Like I still am really into work. I spent a lot of time at work, add a lot of value. But I’ll go in now and my phone doesn’t ring. I don’t get a lot emails. Sometimes I got to look around and find things to do because everything’s been dispersed. And at this overload that a lot of executives feel, is self-imposed. It’s like let everybody fully own their job. Let everybody fully own their job.
Richard: And that comes back to your lesson number three, right? That change is created first from within. You’ve got to do that. If you’re not in a place where not yet can you fully trust everybody in your team to make all of their own decisions, to do whatever they feel needs to be done in their area, if you’re not at a place where you could do that and you can completely let go and fully trust, you’ve got to do the work inside you, right?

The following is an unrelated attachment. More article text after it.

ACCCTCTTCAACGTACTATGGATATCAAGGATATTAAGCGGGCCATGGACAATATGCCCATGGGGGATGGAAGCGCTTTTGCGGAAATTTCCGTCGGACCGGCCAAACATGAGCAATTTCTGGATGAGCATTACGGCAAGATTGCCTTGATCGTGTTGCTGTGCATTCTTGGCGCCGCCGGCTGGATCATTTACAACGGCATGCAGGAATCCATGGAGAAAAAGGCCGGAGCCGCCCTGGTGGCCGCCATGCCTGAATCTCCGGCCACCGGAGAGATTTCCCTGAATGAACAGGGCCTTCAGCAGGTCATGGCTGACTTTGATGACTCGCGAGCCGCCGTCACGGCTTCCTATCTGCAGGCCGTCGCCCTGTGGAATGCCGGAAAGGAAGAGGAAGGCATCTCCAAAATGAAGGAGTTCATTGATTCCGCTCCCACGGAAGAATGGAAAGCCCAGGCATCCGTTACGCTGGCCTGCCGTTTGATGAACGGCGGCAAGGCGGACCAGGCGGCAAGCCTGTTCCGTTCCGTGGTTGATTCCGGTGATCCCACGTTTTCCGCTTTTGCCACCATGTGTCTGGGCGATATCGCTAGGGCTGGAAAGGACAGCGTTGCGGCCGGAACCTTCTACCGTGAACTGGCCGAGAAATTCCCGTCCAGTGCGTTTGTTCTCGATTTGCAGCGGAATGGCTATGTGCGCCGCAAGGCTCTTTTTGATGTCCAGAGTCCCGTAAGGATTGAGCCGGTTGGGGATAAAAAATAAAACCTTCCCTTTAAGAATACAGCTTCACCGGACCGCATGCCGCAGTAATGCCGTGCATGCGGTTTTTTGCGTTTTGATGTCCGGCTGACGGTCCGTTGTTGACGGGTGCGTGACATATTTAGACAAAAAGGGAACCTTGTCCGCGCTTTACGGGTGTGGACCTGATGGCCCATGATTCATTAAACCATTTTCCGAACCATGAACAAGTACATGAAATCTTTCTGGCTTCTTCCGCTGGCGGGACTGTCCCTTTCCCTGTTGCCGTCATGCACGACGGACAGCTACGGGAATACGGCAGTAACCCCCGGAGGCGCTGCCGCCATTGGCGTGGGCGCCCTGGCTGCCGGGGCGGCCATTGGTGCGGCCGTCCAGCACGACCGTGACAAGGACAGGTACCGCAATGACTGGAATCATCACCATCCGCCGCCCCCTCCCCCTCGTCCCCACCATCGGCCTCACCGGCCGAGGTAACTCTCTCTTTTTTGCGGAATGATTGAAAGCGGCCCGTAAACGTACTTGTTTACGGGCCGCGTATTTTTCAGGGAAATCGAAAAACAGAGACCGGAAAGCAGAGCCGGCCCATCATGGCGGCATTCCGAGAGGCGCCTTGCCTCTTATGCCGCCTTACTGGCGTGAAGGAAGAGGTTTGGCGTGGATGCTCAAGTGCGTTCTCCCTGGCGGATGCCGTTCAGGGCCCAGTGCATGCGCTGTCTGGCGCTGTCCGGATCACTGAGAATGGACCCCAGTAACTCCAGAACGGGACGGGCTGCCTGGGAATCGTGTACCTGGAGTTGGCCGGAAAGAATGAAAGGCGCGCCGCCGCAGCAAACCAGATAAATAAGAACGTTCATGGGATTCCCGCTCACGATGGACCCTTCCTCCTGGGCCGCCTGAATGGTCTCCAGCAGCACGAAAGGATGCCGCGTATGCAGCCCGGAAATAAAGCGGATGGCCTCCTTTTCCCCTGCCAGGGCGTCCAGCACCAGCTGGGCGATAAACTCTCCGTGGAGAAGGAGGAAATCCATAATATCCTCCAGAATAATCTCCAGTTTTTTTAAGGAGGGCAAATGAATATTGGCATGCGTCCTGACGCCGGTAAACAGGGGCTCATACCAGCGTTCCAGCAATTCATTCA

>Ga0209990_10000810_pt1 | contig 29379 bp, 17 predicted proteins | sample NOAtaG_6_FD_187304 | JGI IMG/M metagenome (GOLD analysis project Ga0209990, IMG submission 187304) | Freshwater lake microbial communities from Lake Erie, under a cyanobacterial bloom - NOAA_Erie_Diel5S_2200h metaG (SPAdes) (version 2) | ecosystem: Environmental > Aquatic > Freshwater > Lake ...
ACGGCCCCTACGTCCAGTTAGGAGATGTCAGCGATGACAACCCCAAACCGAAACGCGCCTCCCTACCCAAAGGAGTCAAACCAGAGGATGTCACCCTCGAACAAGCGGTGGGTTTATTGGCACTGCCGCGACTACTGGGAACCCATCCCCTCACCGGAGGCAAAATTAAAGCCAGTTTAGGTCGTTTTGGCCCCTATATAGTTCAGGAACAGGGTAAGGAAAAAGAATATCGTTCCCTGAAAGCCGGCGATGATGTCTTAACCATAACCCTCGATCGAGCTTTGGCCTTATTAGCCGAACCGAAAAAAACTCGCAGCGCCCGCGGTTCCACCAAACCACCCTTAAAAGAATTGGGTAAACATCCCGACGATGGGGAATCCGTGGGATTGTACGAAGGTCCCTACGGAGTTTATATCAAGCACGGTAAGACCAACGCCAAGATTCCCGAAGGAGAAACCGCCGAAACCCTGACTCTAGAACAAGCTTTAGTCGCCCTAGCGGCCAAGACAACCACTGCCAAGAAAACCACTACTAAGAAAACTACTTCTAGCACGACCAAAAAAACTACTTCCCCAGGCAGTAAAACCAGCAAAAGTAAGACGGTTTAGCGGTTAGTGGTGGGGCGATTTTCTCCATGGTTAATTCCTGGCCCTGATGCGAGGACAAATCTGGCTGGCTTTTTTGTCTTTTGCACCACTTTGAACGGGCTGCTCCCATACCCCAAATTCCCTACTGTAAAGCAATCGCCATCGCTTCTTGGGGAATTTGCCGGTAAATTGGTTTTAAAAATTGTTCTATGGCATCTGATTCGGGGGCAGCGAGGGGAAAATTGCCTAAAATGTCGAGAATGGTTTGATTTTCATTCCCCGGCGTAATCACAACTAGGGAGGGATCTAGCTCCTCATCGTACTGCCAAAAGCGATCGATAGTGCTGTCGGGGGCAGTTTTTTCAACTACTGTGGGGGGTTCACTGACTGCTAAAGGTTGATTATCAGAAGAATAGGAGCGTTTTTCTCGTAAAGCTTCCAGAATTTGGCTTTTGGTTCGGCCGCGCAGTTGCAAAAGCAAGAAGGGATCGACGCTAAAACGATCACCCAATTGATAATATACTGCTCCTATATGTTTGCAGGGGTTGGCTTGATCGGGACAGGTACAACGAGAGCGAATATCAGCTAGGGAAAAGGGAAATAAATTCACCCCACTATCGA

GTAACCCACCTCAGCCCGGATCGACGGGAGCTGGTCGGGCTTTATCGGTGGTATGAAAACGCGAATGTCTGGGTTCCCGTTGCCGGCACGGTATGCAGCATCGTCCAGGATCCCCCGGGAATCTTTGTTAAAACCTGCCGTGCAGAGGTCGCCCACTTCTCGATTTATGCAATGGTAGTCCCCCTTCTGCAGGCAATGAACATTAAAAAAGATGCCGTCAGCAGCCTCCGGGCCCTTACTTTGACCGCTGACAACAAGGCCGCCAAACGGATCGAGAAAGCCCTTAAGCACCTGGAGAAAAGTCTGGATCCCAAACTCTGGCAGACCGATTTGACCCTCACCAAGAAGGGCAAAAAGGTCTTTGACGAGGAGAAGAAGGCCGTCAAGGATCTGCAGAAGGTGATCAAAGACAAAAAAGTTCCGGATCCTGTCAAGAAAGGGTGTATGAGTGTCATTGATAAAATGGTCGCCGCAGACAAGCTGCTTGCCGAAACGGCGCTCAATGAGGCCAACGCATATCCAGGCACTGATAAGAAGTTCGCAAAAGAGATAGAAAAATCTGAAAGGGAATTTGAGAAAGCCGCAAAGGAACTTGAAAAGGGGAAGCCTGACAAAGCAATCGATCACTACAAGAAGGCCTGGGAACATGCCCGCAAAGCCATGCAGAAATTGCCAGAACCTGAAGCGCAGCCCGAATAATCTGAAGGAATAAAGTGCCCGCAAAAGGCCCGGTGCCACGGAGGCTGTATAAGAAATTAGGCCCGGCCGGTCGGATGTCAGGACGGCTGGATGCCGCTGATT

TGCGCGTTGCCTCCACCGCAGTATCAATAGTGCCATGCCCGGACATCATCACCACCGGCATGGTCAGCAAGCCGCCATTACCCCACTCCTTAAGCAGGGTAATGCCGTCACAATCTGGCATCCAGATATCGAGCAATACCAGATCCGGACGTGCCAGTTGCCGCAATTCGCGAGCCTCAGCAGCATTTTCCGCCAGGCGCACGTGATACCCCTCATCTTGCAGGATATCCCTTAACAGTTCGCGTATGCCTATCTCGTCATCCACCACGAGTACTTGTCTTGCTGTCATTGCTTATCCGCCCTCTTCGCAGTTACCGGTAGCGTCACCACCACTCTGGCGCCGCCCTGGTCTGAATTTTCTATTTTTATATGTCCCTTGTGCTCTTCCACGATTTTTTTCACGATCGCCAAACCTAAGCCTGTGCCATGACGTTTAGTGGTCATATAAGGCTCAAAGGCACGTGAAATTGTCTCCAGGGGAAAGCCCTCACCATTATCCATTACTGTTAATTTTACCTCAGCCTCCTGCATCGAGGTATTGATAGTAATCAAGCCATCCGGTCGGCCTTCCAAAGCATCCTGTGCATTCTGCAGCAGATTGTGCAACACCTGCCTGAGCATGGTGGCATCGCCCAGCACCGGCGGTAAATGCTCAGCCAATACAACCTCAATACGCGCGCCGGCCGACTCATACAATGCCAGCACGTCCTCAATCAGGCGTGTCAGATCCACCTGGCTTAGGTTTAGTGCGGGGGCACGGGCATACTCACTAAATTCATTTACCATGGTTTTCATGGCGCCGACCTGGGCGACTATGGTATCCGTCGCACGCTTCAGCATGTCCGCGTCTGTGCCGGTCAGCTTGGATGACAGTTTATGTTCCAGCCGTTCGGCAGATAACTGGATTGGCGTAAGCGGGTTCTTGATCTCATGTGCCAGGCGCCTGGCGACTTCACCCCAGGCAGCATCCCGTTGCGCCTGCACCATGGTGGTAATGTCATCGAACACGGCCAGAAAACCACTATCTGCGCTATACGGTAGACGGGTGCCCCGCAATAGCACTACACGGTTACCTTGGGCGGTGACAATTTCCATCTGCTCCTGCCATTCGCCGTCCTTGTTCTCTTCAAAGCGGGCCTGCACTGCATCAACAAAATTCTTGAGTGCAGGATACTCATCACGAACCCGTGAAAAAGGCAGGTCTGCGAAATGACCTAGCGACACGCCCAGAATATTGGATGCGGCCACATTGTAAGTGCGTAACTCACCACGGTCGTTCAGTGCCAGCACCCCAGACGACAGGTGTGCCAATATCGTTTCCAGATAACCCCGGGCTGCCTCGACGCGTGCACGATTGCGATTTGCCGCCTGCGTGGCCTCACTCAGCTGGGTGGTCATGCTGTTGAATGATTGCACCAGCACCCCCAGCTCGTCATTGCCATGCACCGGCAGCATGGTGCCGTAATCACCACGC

Kevin: Correct. Yeah. So earlier in my career, I was totally focused on how other people needed to change in order for our company to change. And that didn’t work that well. It worked okay. Now I’m pretty much fully focused on how I need to change. I like to say it this way, I have a full-time job – pretty close – getting myself right. But that’s not simple or easy or easy. But it’s quite liberating to become the change, to just be what you want to see. That’s actionable. The only person that you really can influence is yourself.
Richard: And of course, as you said, especially true of leaders, right? This is true of everyone, right? If you want to evolve and develop as an individual, you’ve got to do the work. But it has a far greater payoff when you’re a leader. Absolutely. Now your last lesson was broaden the mission. And you’ve touched into that already a little bit in this conversation. What does ‘broaden the mission’ look like to you now?